When announced in the spring, the Clean School Bus Program rebate administered by the U.S. Environmental Protection Agency was set to provide only $500 million to applicants, despite the program promising to provide $5 billion over five years, split evenly for the replacement of zero- and low-emission school buses.
A source familiar with the program told School Transportation News in April the delay in releasing the funds was due to the EPA being concerned about receiving too few applications in year one.
More funding could be released later, the source indicated. That came to be on Thursday when the EPA announced it is nearly doubling the rebate funding amount because of the number of applications. The agency stated via a press release that there was increased demand for the clean vehicles, citing that school districts from all 50 states applied.
The application process closed in August, and the agency received around 2,000 applications requesting nearly $4 billion for over 12,000 buses. It stated that more than 90 percent of buses requested were for zero-emission electric school buses. Nearly nine percent of applications were for propane buses and one percent were for compressed natural gas (CNG) buses.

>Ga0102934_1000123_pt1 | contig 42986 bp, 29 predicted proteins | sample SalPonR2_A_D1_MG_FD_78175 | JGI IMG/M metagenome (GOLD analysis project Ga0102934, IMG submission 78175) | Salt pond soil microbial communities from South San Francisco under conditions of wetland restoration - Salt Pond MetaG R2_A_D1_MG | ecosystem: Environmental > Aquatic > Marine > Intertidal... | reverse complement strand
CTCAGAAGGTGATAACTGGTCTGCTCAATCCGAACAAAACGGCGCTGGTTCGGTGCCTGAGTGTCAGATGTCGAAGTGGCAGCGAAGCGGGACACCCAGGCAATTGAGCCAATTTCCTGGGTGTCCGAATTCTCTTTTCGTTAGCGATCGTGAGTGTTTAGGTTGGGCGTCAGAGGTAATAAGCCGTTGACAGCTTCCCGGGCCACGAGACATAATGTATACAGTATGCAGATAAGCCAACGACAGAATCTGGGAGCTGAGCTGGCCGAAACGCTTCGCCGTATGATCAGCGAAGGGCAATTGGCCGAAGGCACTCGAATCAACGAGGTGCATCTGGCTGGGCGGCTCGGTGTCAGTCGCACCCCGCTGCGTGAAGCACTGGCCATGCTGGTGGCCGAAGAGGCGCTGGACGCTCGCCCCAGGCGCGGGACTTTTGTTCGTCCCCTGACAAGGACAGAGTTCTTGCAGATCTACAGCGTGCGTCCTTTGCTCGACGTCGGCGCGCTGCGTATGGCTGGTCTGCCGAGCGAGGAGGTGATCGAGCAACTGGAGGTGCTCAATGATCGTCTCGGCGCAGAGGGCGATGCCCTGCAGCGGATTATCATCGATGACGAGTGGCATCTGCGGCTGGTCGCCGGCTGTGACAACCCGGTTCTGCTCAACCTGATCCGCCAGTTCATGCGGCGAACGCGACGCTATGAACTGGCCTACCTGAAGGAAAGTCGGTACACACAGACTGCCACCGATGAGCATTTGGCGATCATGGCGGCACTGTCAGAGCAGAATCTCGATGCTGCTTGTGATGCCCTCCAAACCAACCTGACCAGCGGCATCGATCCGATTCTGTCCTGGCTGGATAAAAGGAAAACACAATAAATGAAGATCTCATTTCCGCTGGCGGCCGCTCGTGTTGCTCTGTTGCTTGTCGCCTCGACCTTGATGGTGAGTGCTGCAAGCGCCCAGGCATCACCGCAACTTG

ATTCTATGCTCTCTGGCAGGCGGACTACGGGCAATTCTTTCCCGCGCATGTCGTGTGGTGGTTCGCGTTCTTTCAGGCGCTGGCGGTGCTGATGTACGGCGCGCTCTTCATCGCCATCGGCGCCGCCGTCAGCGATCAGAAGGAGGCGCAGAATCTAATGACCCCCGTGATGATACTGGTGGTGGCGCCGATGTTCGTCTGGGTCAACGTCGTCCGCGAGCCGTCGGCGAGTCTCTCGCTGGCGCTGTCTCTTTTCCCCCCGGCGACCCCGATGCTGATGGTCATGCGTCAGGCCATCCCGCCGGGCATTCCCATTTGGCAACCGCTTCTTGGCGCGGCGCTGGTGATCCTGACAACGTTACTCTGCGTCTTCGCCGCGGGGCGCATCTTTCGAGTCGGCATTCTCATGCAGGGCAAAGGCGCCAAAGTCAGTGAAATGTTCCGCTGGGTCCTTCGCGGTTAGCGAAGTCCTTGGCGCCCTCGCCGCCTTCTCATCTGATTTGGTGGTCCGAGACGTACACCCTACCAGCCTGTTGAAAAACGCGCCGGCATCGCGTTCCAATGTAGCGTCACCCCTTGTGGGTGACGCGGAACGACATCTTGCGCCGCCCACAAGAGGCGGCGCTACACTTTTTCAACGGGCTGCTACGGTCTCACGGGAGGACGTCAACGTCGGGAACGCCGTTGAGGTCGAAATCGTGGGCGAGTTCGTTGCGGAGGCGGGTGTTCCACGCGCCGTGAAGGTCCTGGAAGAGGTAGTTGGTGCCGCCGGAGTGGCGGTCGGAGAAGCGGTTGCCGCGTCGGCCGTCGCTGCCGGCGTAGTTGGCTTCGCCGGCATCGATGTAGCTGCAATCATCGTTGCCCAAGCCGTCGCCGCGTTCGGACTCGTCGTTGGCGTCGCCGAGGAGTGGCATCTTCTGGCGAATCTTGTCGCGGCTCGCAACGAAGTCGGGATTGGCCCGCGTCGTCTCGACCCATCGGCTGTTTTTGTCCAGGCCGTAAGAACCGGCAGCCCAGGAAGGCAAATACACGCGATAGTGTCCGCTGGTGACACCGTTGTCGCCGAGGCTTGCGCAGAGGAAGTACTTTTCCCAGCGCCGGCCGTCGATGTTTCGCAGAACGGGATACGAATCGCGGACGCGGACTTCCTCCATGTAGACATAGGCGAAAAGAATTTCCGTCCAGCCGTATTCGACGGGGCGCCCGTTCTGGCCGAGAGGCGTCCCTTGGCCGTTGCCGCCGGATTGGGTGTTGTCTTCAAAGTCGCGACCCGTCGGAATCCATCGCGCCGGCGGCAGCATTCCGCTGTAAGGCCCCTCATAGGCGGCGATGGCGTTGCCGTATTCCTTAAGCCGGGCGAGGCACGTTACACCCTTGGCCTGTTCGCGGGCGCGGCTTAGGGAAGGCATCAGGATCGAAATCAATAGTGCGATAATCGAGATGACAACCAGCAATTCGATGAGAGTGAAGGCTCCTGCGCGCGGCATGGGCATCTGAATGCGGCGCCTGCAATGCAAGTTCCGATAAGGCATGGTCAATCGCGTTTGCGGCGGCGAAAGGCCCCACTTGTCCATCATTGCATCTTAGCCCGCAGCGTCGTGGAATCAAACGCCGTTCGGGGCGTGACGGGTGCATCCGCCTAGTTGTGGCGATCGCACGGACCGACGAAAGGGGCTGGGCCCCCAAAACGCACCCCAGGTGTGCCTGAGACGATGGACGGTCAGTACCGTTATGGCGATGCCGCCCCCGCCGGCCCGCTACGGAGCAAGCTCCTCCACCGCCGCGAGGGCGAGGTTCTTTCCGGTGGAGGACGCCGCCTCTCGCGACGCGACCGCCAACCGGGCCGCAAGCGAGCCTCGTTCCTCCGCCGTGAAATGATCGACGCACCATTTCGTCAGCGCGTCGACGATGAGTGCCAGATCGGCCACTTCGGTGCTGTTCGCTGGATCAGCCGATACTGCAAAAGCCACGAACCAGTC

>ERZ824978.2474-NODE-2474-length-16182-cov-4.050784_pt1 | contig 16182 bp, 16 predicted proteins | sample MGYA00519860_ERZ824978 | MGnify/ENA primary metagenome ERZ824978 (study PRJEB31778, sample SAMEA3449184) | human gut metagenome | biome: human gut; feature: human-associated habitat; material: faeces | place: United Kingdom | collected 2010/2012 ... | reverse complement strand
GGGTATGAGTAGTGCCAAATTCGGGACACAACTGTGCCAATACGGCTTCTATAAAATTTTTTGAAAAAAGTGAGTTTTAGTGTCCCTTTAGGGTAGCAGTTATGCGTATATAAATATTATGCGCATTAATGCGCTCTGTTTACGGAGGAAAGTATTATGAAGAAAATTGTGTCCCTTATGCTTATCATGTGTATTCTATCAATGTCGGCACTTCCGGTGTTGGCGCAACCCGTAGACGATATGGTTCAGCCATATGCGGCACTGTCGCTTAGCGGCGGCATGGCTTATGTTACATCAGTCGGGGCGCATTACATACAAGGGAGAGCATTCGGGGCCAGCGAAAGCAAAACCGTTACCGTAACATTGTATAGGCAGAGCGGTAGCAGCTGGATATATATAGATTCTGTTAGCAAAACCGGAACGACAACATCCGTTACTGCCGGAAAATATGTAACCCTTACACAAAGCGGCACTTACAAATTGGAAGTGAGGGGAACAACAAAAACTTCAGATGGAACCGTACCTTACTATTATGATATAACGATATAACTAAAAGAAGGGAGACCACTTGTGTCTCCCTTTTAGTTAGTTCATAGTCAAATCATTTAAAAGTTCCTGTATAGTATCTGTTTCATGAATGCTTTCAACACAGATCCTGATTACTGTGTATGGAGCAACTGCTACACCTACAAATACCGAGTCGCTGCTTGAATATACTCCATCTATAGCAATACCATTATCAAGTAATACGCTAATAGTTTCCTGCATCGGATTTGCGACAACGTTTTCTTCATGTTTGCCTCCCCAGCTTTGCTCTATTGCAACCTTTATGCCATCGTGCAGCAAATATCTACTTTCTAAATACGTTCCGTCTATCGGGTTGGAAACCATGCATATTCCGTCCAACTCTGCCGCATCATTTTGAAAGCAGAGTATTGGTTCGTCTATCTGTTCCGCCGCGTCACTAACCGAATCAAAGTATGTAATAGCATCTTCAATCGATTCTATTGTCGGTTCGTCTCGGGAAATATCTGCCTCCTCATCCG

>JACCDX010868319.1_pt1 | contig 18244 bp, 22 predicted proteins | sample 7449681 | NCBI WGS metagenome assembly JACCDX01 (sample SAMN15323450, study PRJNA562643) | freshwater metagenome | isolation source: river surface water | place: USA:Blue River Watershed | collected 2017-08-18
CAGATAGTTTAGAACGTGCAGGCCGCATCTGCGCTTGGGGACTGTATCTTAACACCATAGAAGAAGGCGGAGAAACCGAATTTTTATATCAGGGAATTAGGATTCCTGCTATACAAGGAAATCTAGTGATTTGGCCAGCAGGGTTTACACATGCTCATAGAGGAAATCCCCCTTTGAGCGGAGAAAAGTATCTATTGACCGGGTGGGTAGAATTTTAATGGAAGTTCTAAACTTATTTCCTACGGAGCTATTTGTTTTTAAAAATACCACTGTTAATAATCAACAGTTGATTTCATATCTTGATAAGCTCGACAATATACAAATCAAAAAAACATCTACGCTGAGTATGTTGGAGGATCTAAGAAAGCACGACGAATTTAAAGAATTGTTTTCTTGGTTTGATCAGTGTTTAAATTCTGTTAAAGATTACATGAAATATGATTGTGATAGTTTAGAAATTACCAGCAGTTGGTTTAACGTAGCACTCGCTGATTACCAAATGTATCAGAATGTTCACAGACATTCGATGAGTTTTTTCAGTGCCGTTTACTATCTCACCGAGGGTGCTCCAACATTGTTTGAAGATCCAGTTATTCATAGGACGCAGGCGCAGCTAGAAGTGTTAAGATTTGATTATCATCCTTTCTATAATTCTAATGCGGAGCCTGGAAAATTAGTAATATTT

The agency added that a vast majority of the applicants met the priority definition under the CSBP, as the rebate prioritized low-income, rural and tribal communities. The program also delivers on the Biden-Harris administration’s Justice40 commitment, which aims to deliver 40 percent of benefits from certain federal programs to underserved or overburdened communities.
“In May, EPA had announced the availability of $500 million, but given overwhelming demand from school districts across the country, including in low-income communities, tribal nations, and territories, EPA is nearly doubling the amount of funding that will be awarded to $965 million,” the press release stated.
The agency added it will move swiftly to review applicants submitted and expects to issue a robust slate of awards next month.
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“Thanks to the leadership of the Biden-Harris Administration and the President’s Bipartisan Infrastructure Law, we’re working across all 50 states to accelerate the transition to a future where clean, zero-emissions school buses are the American standard,” said EPA Administrator Michael S. Regan. “America’s school districts delivered this message loud and clear – we must replace older, dirty diesel school buses. Together, we can reduce climate pollution, improve air quality, and reduce the risk of health impacts like asthma for as many as 25 million children who ride the bus every day.”
This is the first of several funding opportunities for the multi-year Clean School Bus Program, the EPA stated, adding that it anticipates running both a grant competition and another rebate program in 2023. “The agency encourages school districts not selected in the first round of rebates – and those that did not apply this funding cycle – to participate in future rounds,” the press release stated.
EPA is also designing the next round of program funding to launch in the coming months, which will reportedly include an ambitious grant competition. Another $1 billion will be made available for clean school buses in Fiscal Year 2023.